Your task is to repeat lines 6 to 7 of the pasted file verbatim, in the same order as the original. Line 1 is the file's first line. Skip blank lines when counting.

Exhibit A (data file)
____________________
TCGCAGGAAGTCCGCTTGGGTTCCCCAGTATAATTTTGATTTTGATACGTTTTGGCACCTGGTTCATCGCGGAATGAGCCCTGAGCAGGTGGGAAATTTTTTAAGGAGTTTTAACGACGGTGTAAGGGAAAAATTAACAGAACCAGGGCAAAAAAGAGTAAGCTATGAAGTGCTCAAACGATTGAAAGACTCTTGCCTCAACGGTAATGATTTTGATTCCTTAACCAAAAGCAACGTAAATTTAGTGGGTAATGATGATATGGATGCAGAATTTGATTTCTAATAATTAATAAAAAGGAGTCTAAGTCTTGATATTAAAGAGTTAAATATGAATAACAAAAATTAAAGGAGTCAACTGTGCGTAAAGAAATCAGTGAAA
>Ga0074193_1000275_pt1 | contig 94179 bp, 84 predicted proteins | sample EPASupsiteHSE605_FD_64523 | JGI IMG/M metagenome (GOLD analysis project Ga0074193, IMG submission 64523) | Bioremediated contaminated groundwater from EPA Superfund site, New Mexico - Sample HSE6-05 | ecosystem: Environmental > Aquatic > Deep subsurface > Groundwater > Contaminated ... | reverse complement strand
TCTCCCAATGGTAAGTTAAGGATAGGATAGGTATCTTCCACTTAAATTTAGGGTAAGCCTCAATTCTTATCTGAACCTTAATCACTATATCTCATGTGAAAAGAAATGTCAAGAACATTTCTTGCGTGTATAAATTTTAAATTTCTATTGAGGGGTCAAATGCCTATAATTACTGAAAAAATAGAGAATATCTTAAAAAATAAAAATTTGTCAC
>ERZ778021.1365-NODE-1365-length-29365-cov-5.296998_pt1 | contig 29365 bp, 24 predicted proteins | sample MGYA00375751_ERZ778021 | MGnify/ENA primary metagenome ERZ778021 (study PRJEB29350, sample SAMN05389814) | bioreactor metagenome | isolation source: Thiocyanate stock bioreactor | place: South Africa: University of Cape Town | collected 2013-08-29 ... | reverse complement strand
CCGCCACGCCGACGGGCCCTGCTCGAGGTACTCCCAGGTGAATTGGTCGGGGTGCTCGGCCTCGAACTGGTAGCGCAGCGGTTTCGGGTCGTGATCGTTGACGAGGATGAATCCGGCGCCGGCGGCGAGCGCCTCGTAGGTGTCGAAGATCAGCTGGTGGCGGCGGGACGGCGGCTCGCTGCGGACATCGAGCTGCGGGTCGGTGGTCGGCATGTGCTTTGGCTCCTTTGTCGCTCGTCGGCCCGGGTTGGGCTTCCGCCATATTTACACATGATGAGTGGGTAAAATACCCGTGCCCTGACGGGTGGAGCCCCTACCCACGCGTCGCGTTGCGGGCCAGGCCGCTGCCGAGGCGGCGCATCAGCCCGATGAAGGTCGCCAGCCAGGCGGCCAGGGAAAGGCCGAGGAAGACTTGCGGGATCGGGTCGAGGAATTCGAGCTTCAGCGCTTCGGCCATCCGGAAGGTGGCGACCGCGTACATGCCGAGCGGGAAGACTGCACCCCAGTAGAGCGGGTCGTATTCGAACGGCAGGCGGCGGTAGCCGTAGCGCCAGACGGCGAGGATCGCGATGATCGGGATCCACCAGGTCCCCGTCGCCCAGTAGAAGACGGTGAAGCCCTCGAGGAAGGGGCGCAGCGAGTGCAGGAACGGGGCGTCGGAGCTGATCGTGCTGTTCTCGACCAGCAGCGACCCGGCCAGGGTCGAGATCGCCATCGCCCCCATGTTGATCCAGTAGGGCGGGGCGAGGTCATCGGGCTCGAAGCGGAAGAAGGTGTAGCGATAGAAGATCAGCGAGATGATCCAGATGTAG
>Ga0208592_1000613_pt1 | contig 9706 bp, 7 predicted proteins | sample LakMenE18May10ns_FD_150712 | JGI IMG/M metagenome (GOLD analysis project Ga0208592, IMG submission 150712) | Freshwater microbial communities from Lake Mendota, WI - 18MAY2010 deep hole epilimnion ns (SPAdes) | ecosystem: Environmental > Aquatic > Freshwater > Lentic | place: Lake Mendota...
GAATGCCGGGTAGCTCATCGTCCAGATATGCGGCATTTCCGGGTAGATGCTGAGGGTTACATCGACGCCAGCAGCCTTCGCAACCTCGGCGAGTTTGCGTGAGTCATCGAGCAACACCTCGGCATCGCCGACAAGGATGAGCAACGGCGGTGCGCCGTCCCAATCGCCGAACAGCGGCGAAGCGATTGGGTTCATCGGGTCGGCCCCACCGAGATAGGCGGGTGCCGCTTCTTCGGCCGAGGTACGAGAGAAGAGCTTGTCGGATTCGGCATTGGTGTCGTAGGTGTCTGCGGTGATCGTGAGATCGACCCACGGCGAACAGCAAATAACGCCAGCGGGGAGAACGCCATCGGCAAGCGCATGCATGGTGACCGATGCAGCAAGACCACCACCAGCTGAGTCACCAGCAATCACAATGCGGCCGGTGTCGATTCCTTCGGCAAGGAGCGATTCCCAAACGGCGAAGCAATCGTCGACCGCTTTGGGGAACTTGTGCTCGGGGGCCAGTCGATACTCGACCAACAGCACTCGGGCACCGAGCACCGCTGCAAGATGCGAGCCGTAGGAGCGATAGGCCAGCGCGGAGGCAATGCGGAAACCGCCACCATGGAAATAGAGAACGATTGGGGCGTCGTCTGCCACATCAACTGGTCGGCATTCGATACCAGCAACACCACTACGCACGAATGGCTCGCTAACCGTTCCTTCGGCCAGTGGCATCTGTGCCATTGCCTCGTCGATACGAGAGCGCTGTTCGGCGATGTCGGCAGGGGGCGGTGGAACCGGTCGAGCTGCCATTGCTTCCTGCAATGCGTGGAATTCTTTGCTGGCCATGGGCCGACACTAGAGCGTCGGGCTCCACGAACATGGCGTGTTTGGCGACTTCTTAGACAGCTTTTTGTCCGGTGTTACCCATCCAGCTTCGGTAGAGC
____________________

>Ga0208592_1000613_pt1 | contig 9706 bp, 7 predicted proteins | sample LakMenE18May10ns_FD_150712 | JGI IMG/M metagenome (GOLD analysis project Ga0208592, IMG submission 150712) | Freshwater microbial communities from Lake Mendota, WI - 18MAY2010 deep hole epilimnion ns (SPAdes) | ecosystem: Environmental > Aquatic > Freshwater > Lentic | place: Lake Mendota...
GAATGCCGGGTAGCTCATCGTCCAGATATGCGGCATTTCCGGGTAGATGCTGAGGGTTACATCGACGCCAGCAGCCTTCGCAACCTCGGCGAGTTTGCGTGAGTCATCGAGCAACACCTCGGCATCGCCGACAAGGATGAGCAACGGCGGTGCGCCGTCCCAATCGCCGAACAGCGGCGAAGCGATTGGGTTCATCGGGTCGGCCCCACCGAGATAGGCGGGTGCCGCTTCTTCGGCCGAGGTACGAGAGAAGAGCTTGTCGGATTCGGCATTGGTGTCGTAGGTGTCTGCGGTGATCGTGAGATCGACCCACGGCGAACAGCAAATAACGCCAGCGGGGAGAACGCCATCGGCAAGCGCATGCATGGTGACCGATGCAGCAAGACCACCACCAGCTGAGTCACCAGCAATCACAATGCGGCCGGTGTCGATTCCTTCGGCAAGGAGCGATTCCCAAACGGCGAAGCAATCGTCGACCGCTTTGGGGAACTTGTGCTCGGGGGCCAGTCGATACTCGACCAACAGCACTCGGGCACCGAGCACCGCTGCAAGATGCGAGCCGTAGGAGCGATAGGCCAGCGCGGAGGCAATGCGGAAACCGCCACCATGGAAATAGAGAACGATTGGGGCGTCGTCTGCCACATCAACTGGTCGGCATTCGATACCAGCAACACCACTACGCACGAATGGCTCGCTAACCGTTCCTTCGGCCAGTGGCATCTGTGCCATTGCCTCGTCGATACGAGAGCGCTGTTCGGCGATGTCGGCAGGGGGCGGTGGAACCGGTCGAGCTGCCATTGCTTCCTGCAATGCGTGGAATTCTTTGCTGGCCATGGGCCGACACTAGAGCGTCGGGCTCCACGAACATGGCGTGTTTGGCGACTTCTTAGACAGCTTTTTGTCCGGTGTTACCCATCCAGCTTCGGTAGAGC